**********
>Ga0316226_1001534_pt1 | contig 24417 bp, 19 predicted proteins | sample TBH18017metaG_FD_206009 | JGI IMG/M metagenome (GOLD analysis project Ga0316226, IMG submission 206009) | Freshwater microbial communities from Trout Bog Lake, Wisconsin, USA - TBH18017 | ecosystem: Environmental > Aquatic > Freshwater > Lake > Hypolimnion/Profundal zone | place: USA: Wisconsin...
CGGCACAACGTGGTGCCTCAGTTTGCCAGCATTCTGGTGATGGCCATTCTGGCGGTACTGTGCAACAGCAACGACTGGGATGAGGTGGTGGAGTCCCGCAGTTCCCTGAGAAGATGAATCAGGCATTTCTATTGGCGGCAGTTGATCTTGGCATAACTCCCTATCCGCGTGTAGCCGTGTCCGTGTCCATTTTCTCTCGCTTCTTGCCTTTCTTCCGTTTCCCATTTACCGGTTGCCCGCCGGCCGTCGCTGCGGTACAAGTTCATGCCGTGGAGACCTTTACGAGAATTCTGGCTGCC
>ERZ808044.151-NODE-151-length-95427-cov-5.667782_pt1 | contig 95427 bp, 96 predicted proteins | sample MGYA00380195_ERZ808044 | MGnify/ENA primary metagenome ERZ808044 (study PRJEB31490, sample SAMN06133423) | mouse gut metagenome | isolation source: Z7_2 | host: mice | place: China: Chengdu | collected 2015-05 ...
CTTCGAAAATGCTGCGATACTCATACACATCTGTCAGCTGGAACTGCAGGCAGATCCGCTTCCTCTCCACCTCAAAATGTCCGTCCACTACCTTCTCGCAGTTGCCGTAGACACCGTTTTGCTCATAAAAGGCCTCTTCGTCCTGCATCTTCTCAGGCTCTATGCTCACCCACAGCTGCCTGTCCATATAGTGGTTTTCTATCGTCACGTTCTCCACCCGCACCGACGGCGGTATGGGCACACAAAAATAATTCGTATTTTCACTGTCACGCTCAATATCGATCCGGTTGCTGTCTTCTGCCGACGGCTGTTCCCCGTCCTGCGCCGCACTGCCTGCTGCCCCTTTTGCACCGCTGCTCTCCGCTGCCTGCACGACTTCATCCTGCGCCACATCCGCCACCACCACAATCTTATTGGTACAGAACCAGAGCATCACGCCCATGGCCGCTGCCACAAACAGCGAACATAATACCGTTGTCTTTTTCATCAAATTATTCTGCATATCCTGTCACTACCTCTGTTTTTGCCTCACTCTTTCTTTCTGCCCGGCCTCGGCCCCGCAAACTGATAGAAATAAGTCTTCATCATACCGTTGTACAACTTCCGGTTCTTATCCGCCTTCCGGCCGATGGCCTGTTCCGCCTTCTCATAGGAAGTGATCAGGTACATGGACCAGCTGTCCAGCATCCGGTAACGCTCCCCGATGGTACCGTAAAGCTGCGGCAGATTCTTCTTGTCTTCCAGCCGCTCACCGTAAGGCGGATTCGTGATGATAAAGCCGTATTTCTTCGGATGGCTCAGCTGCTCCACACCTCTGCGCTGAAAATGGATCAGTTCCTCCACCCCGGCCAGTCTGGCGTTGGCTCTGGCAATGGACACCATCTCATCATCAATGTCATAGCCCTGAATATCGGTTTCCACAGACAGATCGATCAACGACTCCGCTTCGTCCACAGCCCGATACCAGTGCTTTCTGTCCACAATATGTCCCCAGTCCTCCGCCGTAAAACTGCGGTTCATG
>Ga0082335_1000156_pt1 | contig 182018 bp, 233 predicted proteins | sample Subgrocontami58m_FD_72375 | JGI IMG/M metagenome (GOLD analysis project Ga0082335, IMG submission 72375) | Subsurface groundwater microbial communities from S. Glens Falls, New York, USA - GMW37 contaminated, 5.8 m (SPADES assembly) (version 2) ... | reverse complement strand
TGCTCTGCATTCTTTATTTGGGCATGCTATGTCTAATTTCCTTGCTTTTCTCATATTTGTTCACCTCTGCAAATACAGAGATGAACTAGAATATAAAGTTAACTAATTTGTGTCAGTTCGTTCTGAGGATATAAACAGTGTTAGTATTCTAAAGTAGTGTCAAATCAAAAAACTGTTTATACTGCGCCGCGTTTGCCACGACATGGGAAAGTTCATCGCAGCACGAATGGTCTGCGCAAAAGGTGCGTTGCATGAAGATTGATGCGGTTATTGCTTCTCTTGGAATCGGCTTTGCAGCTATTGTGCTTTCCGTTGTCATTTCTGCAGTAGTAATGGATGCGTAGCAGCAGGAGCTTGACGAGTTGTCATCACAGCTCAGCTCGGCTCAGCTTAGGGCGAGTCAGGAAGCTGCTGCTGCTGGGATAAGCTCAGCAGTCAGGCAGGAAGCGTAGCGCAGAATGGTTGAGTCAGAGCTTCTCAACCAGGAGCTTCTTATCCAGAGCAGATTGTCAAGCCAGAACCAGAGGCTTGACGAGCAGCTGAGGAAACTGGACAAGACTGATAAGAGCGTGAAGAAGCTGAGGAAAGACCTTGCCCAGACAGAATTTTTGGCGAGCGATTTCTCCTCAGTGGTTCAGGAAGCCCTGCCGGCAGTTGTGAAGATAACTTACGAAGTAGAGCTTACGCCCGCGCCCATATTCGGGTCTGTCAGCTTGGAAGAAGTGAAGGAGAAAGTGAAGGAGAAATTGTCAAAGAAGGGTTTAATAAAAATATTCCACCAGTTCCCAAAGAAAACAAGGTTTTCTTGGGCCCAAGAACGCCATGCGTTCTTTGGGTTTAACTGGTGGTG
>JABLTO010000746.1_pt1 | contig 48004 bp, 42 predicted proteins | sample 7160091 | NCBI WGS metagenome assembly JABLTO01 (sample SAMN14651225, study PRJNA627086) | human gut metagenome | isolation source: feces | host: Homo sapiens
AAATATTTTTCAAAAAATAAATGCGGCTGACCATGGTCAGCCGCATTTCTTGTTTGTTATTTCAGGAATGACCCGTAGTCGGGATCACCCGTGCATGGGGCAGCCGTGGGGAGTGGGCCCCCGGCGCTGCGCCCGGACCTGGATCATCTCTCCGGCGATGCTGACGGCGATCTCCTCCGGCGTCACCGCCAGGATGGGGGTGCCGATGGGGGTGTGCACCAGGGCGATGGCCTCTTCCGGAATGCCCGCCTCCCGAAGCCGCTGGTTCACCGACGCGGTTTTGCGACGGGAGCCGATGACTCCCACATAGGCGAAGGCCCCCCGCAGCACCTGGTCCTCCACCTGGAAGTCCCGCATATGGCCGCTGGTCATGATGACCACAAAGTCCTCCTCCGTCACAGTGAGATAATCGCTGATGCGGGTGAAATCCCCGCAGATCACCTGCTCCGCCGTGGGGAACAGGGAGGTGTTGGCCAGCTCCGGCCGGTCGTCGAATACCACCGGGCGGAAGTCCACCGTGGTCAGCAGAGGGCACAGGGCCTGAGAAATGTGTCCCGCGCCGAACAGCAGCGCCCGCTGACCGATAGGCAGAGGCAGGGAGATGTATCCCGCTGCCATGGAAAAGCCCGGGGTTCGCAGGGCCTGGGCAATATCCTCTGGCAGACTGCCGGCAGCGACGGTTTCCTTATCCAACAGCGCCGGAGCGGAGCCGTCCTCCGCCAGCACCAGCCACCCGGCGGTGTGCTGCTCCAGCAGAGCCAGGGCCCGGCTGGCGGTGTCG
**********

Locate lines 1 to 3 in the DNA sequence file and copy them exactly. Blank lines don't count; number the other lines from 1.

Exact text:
>Ga0316226_1001534_pt1 | contig 24417 bp, 19 predicted proteins | sample TBH18017metaG_FD_206009 | JGI IMG/M metagenome (GOLD analysis project Ga0316226, IMG submission 206009) | Freshwater microbial communities from Trout Bog Lake, Wisconsin, USA - TBH18017 | ecosystem: Environmental > Aquatic > Freshwater > Lake > Hypolimnion/Profundal zone | place: USA: Wisconsin...
CGGCACAACGTGGTGCCTCAGTTTGCCAGCATTCTGGTGATGGCCATTCTGGCGGTACTGTGCAACAGCAACGACTGGGATGAGGTGGTGGAGTCCCGCAGTTCCCTGAGAAGATGAATCAGGCATTTCTATTGGCGGCAGTTGATCTTGGCATAACTCCCTATCCGCGTGTAGCCGTGTCCGTGTCCATTTTCTCTCGCTTCTTGCCTTTCTTCCGTTTCCCATTTACCGGTTGCCCGCCGGCCGTCGCTGCGGTACAAGTTCATGCCGTGGAGACCTTTACGAGAATTCTGGCTGCC
>ERZ808044.151-NODE-151-length-95427-cov-5.667782_pt1 | contig 95427 bp, 96 predicted proteins | sample MGYA00380195_ERZ808044 | MGnify/ENA primary metagenome ERZ808044 (study PRJEB31490, sample SAMN06133423) | mouse gut metagenome | isolation source: Z7_2 | host: mice | place: China: Chengdu | collected 2015-05 ...